$ zuul-gearman.py status|grep build:npm-node-6-docker
build:npm-node-6-docker	0	0	60

The fields are: function, waiting, working, total workers.
The Gearman server keeps the job request in a queue.
The Jenkins executors grab jobs from the server which the oldest one from the queue (FIFO)

I have no idea how the Jenkins Gearman Plugin is implemented, I would guess it asks the Jenkins scheduler for an executor then get that executor to grab the job from the Gearman server.

Anyway, the logic in Jenkins is in:

./core/src/main/java/hudson/model/LoadBalancer.java
./core/src/main/java/hudson/model/Queue.java

There is only one LoadBalancer implemented in Jenkins core which uses consistent hashing based on the node name. It is described on the page of the commercial plugin Even Scheduler Plugin https://go.cloudbees.com/docs/plugins/even-scheduler/#_default_jenkins_behavior :

Default Jenkins Behavior
To better understand what this plugin does, let us examine the default scheduling algorithm of Jenkins. How does it choose one node out of all the qualifying nodes?
By default, Jenkins employs the algorithm known as consistent hashing to make this decision. More specifically, it hashes the name of the node, in numbers proportional to the number of available executors, then hashes the job name to create a probe point for the consistent hash. More intuitively speaking, Jenkins creates a priority list for each job that lists all the agents in their "preferred" order, then picks the most preferred available node. This priority list is different from one job to another, and it is stable, in that adding or removing nodes generally only causes limited changes to these priority lists.
As a result, from the user’s point of view, it looks as if Jenkins tries to always use the same node for the same job, unless it’s not available, in which case it’ll build elsewhere. But as soon as the preferred node is available, the build comes back to it.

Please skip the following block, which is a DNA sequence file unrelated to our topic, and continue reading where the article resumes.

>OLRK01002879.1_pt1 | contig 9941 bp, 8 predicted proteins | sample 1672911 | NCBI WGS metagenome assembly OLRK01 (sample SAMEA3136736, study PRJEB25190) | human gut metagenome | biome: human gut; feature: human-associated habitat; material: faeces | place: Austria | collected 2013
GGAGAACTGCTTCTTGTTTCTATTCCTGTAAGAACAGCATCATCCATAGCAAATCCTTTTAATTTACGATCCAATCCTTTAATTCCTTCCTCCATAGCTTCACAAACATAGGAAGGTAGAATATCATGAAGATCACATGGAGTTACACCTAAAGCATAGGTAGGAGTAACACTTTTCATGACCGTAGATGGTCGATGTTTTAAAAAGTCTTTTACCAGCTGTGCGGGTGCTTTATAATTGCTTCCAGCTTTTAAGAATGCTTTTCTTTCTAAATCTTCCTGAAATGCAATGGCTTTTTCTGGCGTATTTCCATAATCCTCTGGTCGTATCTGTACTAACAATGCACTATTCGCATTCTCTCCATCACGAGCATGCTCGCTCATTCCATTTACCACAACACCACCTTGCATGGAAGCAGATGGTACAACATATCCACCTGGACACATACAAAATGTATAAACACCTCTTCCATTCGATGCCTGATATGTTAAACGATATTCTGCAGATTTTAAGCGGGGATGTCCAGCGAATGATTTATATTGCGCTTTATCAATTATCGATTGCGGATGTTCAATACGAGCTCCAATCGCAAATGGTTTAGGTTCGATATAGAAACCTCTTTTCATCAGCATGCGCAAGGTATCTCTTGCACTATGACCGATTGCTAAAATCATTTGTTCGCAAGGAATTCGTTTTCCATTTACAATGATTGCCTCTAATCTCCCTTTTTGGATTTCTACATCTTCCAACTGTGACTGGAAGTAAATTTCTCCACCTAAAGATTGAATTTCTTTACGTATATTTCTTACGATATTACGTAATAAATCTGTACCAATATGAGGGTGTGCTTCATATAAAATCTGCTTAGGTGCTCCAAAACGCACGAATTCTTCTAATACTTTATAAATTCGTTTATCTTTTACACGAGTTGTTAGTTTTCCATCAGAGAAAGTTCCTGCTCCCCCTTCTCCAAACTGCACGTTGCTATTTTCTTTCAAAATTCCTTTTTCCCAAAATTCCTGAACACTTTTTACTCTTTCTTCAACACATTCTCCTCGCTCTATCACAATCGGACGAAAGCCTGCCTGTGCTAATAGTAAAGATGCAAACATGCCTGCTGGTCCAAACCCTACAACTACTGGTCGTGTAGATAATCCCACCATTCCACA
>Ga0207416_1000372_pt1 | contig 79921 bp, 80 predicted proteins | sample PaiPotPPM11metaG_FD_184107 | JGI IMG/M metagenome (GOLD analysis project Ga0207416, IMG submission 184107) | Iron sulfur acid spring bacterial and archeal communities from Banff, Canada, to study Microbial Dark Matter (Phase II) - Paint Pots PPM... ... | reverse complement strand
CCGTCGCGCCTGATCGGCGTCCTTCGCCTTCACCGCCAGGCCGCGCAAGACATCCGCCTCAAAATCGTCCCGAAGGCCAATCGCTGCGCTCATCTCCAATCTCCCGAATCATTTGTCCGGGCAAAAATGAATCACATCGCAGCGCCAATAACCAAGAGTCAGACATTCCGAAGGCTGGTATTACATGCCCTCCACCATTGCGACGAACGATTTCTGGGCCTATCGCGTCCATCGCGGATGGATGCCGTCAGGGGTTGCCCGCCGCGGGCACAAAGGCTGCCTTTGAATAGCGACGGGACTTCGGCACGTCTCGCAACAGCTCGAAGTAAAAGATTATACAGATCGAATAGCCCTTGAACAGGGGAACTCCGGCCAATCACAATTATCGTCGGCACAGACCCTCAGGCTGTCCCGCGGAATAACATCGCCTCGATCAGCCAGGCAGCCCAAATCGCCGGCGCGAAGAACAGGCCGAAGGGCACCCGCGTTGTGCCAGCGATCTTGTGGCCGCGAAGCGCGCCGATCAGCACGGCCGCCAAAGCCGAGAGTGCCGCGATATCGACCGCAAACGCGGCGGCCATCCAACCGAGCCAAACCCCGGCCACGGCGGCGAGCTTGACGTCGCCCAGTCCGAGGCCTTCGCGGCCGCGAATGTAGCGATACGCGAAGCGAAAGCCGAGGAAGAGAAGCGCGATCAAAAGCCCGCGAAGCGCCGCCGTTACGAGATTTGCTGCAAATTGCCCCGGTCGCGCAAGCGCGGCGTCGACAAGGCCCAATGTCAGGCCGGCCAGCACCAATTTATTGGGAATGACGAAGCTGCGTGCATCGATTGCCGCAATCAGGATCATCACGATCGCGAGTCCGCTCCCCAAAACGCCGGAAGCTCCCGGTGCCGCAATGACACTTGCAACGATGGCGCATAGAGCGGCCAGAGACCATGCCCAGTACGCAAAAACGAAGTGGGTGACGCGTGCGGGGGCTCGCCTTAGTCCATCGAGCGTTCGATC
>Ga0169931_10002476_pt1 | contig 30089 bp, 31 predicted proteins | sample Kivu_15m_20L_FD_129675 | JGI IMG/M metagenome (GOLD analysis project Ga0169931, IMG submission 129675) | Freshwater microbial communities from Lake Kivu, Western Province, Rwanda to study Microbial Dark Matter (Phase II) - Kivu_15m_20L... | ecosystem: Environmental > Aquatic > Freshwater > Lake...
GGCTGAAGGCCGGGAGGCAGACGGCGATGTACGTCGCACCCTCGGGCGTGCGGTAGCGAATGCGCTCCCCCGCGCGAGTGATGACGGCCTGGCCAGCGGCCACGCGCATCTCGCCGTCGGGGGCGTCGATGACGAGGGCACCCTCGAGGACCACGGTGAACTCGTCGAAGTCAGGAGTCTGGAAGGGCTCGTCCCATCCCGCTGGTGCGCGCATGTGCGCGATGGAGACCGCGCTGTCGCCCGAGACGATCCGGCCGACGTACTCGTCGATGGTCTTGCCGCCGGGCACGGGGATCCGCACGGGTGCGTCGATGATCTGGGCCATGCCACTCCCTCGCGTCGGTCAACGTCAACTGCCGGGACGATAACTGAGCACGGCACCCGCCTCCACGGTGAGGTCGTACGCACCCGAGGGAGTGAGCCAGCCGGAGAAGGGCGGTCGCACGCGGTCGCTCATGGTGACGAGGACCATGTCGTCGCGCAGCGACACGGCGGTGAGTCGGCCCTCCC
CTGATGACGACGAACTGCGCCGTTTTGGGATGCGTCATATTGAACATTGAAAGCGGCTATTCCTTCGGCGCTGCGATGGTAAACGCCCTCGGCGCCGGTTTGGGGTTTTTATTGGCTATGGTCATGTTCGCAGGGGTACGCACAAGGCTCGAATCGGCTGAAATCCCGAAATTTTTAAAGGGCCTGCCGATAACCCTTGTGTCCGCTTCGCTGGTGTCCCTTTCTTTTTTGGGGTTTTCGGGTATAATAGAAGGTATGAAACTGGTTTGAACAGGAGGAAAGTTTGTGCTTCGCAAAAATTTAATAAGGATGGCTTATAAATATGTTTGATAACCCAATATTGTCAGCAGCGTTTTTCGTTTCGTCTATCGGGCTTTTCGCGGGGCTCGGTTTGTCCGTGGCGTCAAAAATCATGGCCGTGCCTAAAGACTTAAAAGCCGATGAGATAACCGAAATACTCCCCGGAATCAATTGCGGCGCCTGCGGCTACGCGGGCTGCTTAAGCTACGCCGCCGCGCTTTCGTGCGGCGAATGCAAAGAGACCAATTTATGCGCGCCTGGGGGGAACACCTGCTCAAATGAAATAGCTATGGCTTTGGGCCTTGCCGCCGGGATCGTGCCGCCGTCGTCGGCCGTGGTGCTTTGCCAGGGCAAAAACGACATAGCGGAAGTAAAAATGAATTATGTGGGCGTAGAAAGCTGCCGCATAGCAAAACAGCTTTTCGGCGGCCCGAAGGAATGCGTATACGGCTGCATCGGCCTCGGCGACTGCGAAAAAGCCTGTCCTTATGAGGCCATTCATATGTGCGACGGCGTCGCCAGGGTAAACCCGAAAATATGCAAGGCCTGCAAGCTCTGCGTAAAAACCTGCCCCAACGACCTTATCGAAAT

This behaviour is based on the assumption that it is preferable to use the same workspace as much as possible, because SCM updates are more efficient than SCM checkouts. In a typical continuous integration situation, each build only contains a limited number of changes, so indeed updates (which only fetch updated files) run substantially faster than checkouts (which refetch all files from scratch.)
This locality is also useful for a number of other reasons. For example, on a large Jenkins instance with many jobs, this tends to keep the number of the workspaces on each node small. Some build tools (such as Maven and RVM) use local caches, and they work faster if Jenkins keeps building a job on the same node.
However, the notable downside of this strategy is that when each agent is configured with multiple executors, it doesn’t try to actively create balanced load on nodes. Say you have two agents X and Y, each with 4 executors. If at one point X is building FOO #1 and Y is completely idle, then on average, the upcoming BAR #1 still gets assigned to X with 3/7 chance (because X has 3 idle executors and Y has 4 idle executors.

https://jenkins.io/doc/developer/extensions/jenkins-core/#loadbalancer lists extensions for hudson.model.LoadBalancer (Strategy that decides which Task gets run on which Executor ). It lists the Least Load plugin https://plugins.jenkins.io/leastload

hashar added a comment.May 6 2019, 1:16 PM

TLDR: we should look at installing the Least Load plugin https://plugins.jenkins.io/leastload

Mentioned in SAL (#wikimedia-releng) [2019-05-06T13:31:28Z] <hashar> Jenkins: installed Least Load plugin | T218458

hashar closed this task as Resolved.May 6 2019, 7:04 PM
hashar claimed this task.

I am assuming the plugin magically fixed it up.

    1. Zuul status page
  • executing: 16 jobs
  • waiting: 41 jobs (queued)

This show the gate-and-submit pipeline only runs jobs for two changes, others being pending. Dependent pipelines have a window of changes they can act on, the window grows linearly as changes succeed but exponentially shrink when a change fail. Most probably some changes recently failed and caused the window of actionable changes to be reduced down to two.

zuul/layout.yaml
-   name: gate-and-submit
    window: 5  # initial value
    window-floor: 2  # minimum

Which brings back to memory T93701: Zuul status page should show the pipelines "window" value. In status.json each queues in pipelines have a window value. So potentially in the web ui, next to queue-name: mediawiki we could also display the window value and potentially display pending changes has being hold on purpose.

The puppet catalog compiler jobs benefit from it. They are run on two instances and one of them had its disk filling up quickly. Heron confirmed that those jobs are more evenly balanced T221969#5176406

SUCCESS! Thank you Timo.